Thursday, December 18, 2014

NHS Privatisation: looking at the Tory/LibDem case

The Tories are mounting a very energetic counter-attack against any accusation that the NHS is being privatised. Here are their defensive arguments, in italics, followed by the prosecution case.

  1. It is not being privatised. Privatisation means the sale of a business that was previously owned by the government. The NHS is not being sold as a totality, there is no share issue, therefore it is not being privatised.
    This is like coming home and finding a man filling his bag with your cutlery. You say, "Stop burgling my house". He says, "I'm not burgling your house, I'm just helping myself to a few bits of cutlery that are in this drawer in your house".
    Do you settle down to discuss semantics with the burglar, or do you call the police?
  2. We are not privatising the NHS, we are franchising out some services.
    Franchise is an authorization granted by one enterprise to another agent to act on behalf of the original enterprise in one area of its operations. In that the original enterprise is a public body, and the franchisees in question are private bodies, this confirms that privatisation is taking place.

    Arguments 1 and 2 are based on semantics.

    The private sector has won 41% of contracts awarded via competitive tender against just 30% for NHS providers, because CCGs are obliged to give to the lowest bidder. Privateers can offer a "loss leader", cut workers and reduce their wages, and once installed can put up their prices.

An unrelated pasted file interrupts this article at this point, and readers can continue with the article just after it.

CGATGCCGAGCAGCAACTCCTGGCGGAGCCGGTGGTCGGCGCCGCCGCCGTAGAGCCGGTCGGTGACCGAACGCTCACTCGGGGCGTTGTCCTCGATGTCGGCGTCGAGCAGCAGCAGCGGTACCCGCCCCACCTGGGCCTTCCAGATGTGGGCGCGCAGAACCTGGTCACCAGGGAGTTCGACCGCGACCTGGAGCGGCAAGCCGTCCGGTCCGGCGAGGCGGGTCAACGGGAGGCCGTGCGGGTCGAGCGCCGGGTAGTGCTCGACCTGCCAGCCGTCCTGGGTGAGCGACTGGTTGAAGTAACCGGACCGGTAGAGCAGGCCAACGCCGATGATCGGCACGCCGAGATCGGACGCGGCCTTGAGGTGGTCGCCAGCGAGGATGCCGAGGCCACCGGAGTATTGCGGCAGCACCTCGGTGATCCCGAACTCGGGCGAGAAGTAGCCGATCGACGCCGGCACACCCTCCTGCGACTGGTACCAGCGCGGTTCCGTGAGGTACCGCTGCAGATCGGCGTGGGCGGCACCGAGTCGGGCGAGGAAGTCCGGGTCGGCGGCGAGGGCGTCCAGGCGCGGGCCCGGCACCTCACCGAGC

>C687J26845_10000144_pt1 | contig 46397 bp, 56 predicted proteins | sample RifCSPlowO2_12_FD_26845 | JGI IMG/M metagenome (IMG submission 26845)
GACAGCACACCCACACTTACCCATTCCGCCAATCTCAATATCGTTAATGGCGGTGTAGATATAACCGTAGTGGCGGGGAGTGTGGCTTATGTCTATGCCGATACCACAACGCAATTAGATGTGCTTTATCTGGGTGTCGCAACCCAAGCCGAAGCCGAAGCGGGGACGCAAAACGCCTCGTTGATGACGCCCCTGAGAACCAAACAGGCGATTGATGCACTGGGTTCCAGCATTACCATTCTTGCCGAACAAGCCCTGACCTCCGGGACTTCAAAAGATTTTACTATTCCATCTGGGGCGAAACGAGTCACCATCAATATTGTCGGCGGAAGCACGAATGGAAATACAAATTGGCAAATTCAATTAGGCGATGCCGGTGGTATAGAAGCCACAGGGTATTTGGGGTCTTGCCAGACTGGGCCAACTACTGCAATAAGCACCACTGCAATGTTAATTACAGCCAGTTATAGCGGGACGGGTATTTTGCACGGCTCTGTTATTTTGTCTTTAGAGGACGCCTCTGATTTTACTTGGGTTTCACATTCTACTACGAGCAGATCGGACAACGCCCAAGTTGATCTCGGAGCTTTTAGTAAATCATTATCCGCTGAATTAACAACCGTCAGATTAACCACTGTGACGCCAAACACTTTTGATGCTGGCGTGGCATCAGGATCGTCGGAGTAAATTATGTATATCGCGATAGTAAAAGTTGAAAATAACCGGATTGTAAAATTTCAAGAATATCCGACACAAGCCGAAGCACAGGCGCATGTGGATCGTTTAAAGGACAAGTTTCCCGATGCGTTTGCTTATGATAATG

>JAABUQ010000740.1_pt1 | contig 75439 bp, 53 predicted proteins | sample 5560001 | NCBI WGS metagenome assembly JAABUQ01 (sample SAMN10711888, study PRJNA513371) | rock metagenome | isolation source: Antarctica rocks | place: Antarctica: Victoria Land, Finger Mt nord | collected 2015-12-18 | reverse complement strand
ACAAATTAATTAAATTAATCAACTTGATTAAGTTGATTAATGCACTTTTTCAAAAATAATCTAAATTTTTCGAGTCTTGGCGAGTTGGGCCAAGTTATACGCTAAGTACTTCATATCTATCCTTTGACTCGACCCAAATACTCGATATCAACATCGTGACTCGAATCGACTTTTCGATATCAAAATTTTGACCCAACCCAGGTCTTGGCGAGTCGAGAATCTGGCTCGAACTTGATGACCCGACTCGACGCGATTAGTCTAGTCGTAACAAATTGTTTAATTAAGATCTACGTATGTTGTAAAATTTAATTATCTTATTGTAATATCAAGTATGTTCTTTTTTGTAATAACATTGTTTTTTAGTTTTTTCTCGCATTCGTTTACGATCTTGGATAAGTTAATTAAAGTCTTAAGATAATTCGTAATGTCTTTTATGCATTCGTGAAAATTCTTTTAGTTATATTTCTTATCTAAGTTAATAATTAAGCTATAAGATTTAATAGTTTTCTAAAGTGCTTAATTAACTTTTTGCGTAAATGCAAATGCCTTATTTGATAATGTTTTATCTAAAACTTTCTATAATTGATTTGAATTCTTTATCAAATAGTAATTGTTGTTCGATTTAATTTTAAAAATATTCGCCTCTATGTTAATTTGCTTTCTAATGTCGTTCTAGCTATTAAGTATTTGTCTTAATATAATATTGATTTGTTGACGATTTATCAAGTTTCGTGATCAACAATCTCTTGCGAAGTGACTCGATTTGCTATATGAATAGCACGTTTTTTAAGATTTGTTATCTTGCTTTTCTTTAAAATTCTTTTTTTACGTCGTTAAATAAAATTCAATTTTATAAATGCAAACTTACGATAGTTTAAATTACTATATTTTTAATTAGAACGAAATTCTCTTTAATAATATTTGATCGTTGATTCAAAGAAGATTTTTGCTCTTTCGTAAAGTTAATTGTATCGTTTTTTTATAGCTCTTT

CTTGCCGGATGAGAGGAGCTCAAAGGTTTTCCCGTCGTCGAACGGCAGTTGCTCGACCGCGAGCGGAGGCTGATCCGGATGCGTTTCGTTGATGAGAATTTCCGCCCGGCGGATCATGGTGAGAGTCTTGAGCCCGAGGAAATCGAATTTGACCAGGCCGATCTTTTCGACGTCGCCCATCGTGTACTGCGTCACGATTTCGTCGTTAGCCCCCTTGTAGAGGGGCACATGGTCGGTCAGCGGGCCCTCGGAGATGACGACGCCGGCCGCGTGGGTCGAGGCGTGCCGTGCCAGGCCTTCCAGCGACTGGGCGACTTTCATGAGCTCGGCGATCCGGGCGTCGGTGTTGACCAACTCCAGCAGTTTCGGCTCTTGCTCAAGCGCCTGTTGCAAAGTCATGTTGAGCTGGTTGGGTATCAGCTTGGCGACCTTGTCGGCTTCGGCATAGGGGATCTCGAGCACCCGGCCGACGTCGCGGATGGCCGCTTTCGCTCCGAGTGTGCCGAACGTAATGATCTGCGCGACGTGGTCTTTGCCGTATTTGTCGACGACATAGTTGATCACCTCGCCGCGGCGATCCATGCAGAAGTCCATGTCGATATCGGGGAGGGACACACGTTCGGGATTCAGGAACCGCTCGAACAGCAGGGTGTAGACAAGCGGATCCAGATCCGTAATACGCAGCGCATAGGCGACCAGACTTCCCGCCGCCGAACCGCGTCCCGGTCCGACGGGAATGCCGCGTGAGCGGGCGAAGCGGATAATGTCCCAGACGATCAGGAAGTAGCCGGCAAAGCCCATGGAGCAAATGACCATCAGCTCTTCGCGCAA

3. Labour started it. They privatised Hinchingbrooke Hospital. 
    So much the worse for Labour.
  4. The HCSA puts doctors in charge of commissioning.
    In theory and at first. Many GPs are quitting CCG places because of the burden of managerialisationism, and frustration at having to listen to professional managers telling them what they must do. Financial "Consultants" are creaming £640million a year off  the NHS.
  5. The Health and Social Care Act is a wonderful success. It has got rid of 19,000 managers, saving money for clinical work.*In fact, the 19,000 were mainly clinicians with some management responsibility.
    *There are now 440 bodies managing the service instead of the 163 there were in 2010.(Much of this is because of the huge managerial and clinical time wasted on drawing up tenders and running tendering processes.)
    *Overall the Lansley reforms cost the NHS £3billion, and have meant that pay rises have been held back, resulting in recent strikes.
    Under the Tories:
    *waiting times have gone up
    *outcomes have got worse
    *GPs and A&E departments are overwhelmed
    *bed-blocking has increased.
    *Senior Tories have now admitted that the HSCA was a mistake. They did not understand what Lansley was up to.
  6. It is the GP led Clinical Commissioning Groups (CCGs)  who will decide whether to engage an NHS organisation or a private company to take on contracts.CCGs are obliged to take the cheapest offer. Private corporations can make cheap offers as a loss-leader, and put up their prices later.
  7. The Transatlantic Trade and Investment Partnership (TTIP) "could have no impact on the UK's sovereign right to make changes to the NHS" according to the EU's chief negotiator.Read the line carefully. The accusation is that TTIP means that the NHS will by law be open to bids by private companies. The statement above does not in any way deny that will happen.
Note: this is a vast subject, and this post will be expanded to take on further debate. I will copy any useful comments added below.

Here are the Tories (and by that I mean LibDems too) sneaking out a requirement for all contracts over £625k to be put out for private bids.

Privatisation - is it more efficient?

No comments: